It is clear that there needs to be a sufficient connection between the digital asset and an offence before an officer is authorised to seize the digital asset.  Where an officer is authorised to do so by transferring the digital asset from an existing digital wallet to a digital wallet controlled by the Australian Federal police.[3]  Notably, the Explanatory Memorandum to the Bill indicates that an officer is not confined merely to the above method of seizing digital assets.[4]  It appears parliament intends to provide very broad powers to officers, in certain circumstances, to seize digital assets.

Hacking offences

The Bill establishes an offence of data extortion with penalty of imprisonment of ten (10) years.  Where a person without authorisation accesses, modifies or impairs data held in a computer and then, via a carriage service, makes a threat to the owner of the data compelling them to do or omit to do an act.[5]

The Bill also established an offence of dealing with data.  Where a person obtains, accesses, modifies or releases data by use of a carriage service and was not authorised to access or modify said data they will have committed an offence and be liable for five (5) years imprisonment.[6]

The most sever penalty for offending introduced by the Bill is in relation to aggravated computer offences whereby an offender may be liable to 25 years imprisonment.  Where an offender commits an underlying offence, such as unauthorised access or modification, but that act is targeted directly or indirectly towards ‘critical infrastructure’ it will be considered aggravating offending.[7]  Critical infrastructure is expansively defined under section 9 of the Security of Critical Infrastructure Act 2018.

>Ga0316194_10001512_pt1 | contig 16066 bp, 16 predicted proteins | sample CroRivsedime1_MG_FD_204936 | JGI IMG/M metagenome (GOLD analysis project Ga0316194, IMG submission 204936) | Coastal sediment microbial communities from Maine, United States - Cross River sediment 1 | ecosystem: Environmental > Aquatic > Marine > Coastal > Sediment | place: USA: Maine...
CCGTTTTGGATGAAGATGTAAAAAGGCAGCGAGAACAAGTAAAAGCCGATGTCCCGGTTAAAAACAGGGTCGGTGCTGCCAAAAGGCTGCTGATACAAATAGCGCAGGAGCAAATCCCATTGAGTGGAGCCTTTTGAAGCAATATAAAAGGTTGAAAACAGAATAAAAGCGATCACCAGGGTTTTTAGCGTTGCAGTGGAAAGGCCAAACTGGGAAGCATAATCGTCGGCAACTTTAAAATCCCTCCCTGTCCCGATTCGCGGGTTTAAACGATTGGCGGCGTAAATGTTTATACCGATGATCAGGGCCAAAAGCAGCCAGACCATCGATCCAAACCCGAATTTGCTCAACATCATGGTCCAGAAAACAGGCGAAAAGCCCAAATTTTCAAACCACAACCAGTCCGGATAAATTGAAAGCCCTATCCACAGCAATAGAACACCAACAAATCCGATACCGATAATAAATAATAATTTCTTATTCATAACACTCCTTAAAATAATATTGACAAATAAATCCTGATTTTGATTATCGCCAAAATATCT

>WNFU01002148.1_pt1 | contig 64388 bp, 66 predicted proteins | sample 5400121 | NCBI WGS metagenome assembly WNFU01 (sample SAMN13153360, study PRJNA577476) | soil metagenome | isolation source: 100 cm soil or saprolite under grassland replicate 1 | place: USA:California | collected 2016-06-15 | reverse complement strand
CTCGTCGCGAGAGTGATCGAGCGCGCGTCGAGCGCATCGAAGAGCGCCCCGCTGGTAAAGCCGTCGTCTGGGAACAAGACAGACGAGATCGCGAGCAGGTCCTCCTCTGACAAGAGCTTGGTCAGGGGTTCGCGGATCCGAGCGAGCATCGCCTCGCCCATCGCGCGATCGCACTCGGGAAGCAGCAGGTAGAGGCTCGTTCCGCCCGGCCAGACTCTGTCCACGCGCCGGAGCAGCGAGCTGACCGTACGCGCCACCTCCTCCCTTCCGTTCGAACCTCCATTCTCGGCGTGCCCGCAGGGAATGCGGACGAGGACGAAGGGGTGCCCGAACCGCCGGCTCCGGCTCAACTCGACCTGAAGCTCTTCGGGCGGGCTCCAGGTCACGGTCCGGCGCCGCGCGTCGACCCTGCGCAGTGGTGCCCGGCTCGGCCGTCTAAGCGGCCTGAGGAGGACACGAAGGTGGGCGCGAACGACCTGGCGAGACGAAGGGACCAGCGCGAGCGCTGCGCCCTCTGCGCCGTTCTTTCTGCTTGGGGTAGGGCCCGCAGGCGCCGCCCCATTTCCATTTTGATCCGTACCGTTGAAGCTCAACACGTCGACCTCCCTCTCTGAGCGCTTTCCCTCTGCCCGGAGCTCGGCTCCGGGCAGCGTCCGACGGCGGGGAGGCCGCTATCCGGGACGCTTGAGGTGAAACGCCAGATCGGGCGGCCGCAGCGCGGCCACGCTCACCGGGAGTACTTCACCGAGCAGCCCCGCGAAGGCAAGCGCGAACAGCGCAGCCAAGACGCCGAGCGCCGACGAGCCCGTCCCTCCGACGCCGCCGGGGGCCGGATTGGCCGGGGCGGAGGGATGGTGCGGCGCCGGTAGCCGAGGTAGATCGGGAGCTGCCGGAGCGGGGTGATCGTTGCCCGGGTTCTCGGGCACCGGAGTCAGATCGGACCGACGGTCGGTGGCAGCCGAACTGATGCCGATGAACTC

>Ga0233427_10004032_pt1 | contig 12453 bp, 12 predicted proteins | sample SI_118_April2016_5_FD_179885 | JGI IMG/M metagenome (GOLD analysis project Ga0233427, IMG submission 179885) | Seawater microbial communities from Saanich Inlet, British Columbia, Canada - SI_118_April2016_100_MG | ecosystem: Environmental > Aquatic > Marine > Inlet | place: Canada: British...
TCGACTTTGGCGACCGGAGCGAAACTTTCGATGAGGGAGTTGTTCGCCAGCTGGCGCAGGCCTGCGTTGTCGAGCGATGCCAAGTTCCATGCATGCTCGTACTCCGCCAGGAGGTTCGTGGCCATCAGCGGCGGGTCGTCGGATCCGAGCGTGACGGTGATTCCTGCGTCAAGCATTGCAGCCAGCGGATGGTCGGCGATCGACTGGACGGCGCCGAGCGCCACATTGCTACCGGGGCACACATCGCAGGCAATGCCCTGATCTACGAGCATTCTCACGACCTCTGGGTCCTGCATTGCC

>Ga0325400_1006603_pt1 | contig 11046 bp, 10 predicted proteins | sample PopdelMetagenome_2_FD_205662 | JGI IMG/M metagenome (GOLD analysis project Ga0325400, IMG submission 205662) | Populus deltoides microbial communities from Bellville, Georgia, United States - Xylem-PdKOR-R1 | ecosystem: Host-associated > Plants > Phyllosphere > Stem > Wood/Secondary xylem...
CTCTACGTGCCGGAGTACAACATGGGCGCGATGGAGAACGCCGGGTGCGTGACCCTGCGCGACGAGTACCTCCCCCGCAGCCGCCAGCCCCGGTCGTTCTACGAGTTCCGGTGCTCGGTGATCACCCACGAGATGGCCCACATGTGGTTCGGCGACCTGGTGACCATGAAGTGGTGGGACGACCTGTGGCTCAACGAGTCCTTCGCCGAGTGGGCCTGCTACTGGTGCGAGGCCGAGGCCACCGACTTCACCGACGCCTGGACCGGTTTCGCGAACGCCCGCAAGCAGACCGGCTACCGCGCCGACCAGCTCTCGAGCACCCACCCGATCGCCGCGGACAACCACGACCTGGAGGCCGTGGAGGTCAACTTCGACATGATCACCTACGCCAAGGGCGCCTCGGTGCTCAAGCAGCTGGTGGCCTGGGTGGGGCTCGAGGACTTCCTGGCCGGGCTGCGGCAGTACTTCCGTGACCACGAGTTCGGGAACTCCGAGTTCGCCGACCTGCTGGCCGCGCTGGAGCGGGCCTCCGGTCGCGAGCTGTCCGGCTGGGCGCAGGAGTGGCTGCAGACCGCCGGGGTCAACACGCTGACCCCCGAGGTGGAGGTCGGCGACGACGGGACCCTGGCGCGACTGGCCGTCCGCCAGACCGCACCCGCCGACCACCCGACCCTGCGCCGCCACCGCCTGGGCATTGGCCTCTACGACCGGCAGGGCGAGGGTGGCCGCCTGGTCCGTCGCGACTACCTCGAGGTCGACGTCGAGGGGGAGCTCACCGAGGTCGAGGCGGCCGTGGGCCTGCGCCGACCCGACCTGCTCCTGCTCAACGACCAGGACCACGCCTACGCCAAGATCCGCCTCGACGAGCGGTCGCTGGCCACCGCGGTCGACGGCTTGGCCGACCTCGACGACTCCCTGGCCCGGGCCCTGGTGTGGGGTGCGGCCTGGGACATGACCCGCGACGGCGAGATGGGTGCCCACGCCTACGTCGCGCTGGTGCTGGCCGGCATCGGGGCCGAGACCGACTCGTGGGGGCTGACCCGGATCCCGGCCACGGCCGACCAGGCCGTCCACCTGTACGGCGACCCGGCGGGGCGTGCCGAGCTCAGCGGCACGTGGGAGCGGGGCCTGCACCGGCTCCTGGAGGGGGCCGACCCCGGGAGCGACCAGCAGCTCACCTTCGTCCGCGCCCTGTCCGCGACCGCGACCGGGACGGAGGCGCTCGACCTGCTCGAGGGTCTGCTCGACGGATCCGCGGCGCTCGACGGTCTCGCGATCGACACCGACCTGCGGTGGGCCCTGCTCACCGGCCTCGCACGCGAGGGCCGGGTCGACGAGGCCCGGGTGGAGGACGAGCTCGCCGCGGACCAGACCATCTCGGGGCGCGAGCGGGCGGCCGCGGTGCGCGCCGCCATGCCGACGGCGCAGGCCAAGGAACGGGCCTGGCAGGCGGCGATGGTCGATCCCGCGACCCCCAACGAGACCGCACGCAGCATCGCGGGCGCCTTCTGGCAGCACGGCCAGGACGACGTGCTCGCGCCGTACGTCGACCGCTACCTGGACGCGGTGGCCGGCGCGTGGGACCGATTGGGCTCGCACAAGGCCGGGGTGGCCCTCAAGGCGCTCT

Takeaways

The Bill provides a novel power for law enforcement to seize digital assets such as cryptocurrencies and provides further protection against cyber crimes via the introduction of more severe penalties and the removal of geographical constraints which may otherwise have created difficulty in prosecuting international offenders.

Links and further references

Related articles

Government surveillance bill passed by Parliament.

Proposed standards for online safety.

Ransomware Payments Bill 2021 (Cth).

The Australian Cyber Law Map.

Legislation

Crimes Act 1914

Crimes Legislation Amendment (Ransomware Action Plan) Bill 2022

Criminal Code Act 1995

Explanatory Memorandum to Bill

Proceeds of Crime Act 2002

Security of Critical Infrastructure Act 2018

Further information

If you need advice on cryptocurrency seizure and hacking offence, contact us for a confidential and obligation free discussion:

Malcolm BurrowsMalcolm Burrows B.Bus.,MBA.,LL.B.,LL.M.,MQLS.

Legal Practice Director

Telephone: (07) 3221 0013 (Preferred)

Mobile: 0419 726 535

e: mburrows@dundaslawyers.com.au

 

 

Disclaimer

This article contains general commentary only.  You should not rely on the commentary as legal advice.  Specific legal advice should be obtained to ascertain how the law applies to your particular circumstances.

 

[1] Bill section 1 introducing section 476/3 to the Code.

[2] Bill Schedule 3 section 7 inserting section 3FA(1) and (2) into the Crimes Act 1914; Bill Schedule 3 s 11 inserting section 288A(1) in the Proceeds of Crime Act 2002.

[3] Bill Schedule 3 section 7 inserting section 3FA(3) into the Crimes Act 1914; Bill Schedule 3 s 11 inserting section 288A(2) in the Proceeds of Crime Act 2002.

[4] Explanatory memorandum at [144].

[5] Bill Schedule 1 section 2 inserting section 477.4 into the Criminal Code.

[6] Bill Schedule 1 section 2 inserting section 478.5 into the Criminal Code.

[7] Bill Schedule 1 section 12 inserting sections 479.1 and 479.2 into the Criminal Code.